Chipmakers such as Intel Corp. (INTC), Nvidia Corp. (NVDA) and Qualcomm Inc. (QCOM) are on the cusp of fueling a new wave of revenue growth by providing cameras with enhanced capabilities for recognizing and interpreting data, according to The Wall Street Journal. This technology could, for example, help make living spaces and mobile devices more secure by leveraging facial recognition. (For more, see also: Artificial Intelligence Will Add $15.7 Trillion to the Global Economy: PwC.)

Strong Growth Potential

Over the next several years, the market for computer-vision systems is expected to surge, according to predictions made by International Data Corp. (IDC) and reported on by The Journal. By 2021, this market is expected to be worth $2.6 billion, compared to approximately $1 billion in 2016, according to IDC. "These [applications] are edging into viability," said Michael Palma, research director for IDC. "Maybe not mass viability, but very, very close." 

Intel and NVIDIA, which are both up year-to-date (YTD), could enjoy further gains. While Intel had risen nearly 9% YTD at the time of report, NVIDIA had surged more than 75%, according to Google Finance data. While Qualcomm was down more than 17% for the year at the time of report, it could pare these losses, or even move into the black.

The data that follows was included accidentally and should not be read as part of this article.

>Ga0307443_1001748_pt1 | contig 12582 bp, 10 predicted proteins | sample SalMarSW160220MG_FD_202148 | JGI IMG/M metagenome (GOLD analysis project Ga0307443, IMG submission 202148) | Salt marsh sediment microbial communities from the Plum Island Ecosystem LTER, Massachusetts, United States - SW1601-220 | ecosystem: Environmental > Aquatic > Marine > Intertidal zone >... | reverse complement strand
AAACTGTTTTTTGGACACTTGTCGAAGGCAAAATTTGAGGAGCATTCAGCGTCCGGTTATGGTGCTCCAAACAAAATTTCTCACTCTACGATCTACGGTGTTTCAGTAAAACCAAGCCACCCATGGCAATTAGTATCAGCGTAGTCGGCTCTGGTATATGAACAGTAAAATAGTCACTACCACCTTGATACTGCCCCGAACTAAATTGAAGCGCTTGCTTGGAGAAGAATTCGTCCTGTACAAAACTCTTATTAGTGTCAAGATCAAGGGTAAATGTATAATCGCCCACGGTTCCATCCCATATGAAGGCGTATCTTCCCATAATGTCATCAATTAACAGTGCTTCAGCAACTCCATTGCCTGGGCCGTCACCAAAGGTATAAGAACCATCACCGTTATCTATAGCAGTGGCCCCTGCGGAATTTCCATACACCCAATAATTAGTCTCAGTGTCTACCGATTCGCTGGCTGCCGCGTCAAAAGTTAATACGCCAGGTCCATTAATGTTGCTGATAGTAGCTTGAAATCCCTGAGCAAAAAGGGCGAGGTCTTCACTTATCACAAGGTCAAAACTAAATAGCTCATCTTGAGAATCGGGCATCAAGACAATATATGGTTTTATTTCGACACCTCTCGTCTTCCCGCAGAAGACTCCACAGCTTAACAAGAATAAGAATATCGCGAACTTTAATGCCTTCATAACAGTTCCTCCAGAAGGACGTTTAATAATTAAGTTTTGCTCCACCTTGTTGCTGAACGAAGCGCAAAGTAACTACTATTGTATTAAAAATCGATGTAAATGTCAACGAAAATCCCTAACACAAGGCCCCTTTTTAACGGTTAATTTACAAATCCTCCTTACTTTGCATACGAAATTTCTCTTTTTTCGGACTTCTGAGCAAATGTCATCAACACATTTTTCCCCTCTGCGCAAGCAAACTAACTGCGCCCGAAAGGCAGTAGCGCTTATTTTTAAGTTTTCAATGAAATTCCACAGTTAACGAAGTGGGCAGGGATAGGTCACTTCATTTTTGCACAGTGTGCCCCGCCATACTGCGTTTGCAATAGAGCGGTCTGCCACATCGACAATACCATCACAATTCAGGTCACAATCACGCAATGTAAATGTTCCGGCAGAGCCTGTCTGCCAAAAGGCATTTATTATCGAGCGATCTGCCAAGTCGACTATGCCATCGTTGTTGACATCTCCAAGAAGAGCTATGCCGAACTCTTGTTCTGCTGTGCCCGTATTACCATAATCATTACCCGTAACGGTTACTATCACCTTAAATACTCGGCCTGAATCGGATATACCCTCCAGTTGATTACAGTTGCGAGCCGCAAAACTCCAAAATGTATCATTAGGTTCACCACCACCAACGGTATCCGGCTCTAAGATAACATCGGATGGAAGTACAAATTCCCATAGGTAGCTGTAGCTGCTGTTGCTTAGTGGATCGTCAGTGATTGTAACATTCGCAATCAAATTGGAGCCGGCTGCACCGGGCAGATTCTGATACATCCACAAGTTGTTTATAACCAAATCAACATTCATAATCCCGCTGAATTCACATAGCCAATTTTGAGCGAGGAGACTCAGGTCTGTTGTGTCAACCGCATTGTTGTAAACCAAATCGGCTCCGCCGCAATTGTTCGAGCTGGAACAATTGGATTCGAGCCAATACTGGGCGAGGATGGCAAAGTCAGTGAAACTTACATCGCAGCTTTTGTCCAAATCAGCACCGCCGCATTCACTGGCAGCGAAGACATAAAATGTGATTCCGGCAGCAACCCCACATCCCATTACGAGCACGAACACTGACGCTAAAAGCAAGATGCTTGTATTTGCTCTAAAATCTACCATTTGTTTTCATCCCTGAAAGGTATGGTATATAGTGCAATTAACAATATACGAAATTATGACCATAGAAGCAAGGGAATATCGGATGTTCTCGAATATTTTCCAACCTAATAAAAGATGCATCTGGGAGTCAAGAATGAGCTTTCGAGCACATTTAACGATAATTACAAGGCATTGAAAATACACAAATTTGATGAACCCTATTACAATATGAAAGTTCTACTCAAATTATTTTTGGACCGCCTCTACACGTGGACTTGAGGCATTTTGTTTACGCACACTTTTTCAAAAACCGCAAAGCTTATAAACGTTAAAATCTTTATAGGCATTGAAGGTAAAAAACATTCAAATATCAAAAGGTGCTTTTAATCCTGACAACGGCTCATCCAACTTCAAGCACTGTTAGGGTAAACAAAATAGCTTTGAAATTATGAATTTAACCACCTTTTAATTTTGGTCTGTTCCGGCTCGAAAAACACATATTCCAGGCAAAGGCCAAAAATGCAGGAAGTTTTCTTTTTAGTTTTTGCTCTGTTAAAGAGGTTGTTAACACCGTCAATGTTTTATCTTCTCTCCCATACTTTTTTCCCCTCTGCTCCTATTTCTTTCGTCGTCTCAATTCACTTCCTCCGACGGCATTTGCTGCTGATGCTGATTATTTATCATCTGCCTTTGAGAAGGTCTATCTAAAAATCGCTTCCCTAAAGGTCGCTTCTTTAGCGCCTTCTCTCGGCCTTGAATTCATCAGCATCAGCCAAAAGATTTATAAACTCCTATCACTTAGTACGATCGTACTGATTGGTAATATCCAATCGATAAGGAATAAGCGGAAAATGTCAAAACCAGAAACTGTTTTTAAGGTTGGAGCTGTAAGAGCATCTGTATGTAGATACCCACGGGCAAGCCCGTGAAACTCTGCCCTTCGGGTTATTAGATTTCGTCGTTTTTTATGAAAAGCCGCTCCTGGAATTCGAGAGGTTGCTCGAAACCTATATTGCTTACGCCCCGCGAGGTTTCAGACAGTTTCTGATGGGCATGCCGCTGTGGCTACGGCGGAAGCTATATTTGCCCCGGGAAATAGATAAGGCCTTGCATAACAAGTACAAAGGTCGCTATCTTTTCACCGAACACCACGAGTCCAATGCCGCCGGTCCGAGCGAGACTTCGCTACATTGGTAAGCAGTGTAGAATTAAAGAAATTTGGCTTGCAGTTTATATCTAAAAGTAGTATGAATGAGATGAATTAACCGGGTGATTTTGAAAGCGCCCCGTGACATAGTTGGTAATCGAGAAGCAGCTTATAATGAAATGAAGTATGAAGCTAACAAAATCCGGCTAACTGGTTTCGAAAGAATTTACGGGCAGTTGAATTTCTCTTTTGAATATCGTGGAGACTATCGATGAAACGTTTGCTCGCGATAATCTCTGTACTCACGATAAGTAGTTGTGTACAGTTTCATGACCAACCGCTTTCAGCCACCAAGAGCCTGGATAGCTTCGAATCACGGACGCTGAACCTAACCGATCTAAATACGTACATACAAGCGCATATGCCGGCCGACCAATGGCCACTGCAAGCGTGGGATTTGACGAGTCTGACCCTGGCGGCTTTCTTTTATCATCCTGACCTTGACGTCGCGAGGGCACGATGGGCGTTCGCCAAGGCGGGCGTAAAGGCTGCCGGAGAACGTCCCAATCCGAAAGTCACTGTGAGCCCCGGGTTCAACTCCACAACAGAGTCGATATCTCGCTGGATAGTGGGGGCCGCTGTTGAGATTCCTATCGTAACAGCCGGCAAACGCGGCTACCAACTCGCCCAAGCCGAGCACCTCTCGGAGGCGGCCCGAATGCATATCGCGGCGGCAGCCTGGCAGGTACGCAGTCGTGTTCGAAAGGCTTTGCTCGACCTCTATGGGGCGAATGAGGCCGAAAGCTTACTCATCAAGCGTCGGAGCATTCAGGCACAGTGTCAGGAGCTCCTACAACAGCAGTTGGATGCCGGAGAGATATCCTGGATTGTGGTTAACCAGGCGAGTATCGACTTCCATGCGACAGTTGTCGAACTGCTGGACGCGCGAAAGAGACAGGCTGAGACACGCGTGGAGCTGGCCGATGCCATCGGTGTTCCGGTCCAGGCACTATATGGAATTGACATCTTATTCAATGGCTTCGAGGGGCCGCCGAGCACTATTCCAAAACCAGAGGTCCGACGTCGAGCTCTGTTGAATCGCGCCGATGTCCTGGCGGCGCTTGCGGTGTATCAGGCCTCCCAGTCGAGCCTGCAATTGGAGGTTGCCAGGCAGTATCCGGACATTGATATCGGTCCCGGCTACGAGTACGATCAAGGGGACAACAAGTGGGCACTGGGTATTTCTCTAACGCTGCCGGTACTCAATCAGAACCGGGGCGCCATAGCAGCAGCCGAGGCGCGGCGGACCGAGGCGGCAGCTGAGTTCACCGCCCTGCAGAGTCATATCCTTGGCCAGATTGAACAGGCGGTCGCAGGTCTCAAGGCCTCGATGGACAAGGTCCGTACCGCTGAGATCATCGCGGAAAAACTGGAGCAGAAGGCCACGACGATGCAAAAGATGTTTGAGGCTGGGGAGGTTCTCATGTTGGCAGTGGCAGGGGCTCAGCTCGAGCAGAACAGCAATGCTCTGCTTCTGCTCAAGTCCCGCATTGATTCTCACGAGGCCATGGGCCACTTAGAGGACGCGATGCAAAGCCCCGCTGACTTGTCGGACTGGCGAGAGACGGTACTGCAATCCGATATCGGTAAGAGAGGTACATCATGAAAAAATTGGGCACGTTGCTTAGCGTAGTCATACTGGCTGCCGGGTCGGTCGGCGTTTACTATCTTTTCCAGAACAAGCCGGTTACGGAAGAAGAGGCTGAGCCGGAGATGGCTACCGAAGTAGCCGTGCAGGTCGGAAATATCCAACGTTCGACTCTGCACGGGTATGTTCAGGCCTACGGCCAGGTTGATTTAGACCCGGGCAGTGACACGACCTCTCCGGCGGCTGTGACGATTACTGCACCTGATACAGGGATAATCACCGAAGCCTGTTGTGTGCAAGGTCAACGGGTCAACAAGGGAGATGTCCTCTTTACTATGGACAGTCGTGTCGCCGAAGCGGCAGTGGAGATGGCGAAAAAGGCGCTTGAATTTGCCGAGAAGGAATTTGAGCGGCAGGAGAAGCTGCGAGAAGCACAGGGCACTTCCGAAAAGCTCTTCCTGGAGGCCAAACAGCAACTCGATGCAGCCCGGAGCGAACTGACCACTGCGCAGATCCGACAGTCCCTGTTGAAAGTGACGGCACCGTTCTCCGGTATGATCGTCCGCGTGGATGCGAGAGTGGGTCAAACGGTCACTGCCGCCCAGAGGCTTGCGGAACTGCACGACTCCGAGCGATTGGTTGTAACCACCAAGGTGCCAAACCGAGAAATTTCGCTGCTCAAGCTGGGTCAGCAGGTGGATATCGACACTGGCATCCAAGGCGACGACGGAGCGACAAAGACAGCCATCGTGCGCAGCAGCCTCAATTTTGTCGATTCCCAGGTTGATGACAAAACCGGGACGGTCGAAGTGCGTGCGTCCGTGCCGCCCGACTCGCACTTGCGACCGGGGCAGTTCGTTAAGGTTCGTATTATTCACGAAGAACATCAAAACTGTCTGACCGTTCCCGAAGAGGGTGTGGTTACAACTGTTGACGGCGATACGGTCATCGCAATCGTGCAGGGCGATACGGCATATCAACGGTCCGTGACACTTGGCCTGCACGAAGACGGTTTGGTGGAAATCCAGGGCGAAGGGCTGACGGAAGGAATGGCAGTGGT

Widespread Applications

Computer-vision technology has already provided several promising applications, the Journal reported. The iPhone X, for example, could provide enhanced security for its users by refusing to unlock without first recognizing the face of its owner. While this example might sound impressive, Blue River Technology, which was recently sold to Deere & Company (DE) for more than $300 million, has been using artificial intelligence (AI) to help lettuce farmers realize higher productivity. 

Willy Pell, director of new technology for Blue River, has predicted that a new generation of machines that have been enhanced by AI will play a key role in Silicon Valley investment, according to the Journal. "There's a lot of humanity that's simply using eyes and hands to do things," he stated. Soon, machines will be in a position to fulfill a wide range of repetitive tasks, added Pell. (For more, see also: Intel Has Invested Over $1B in AI Startups.

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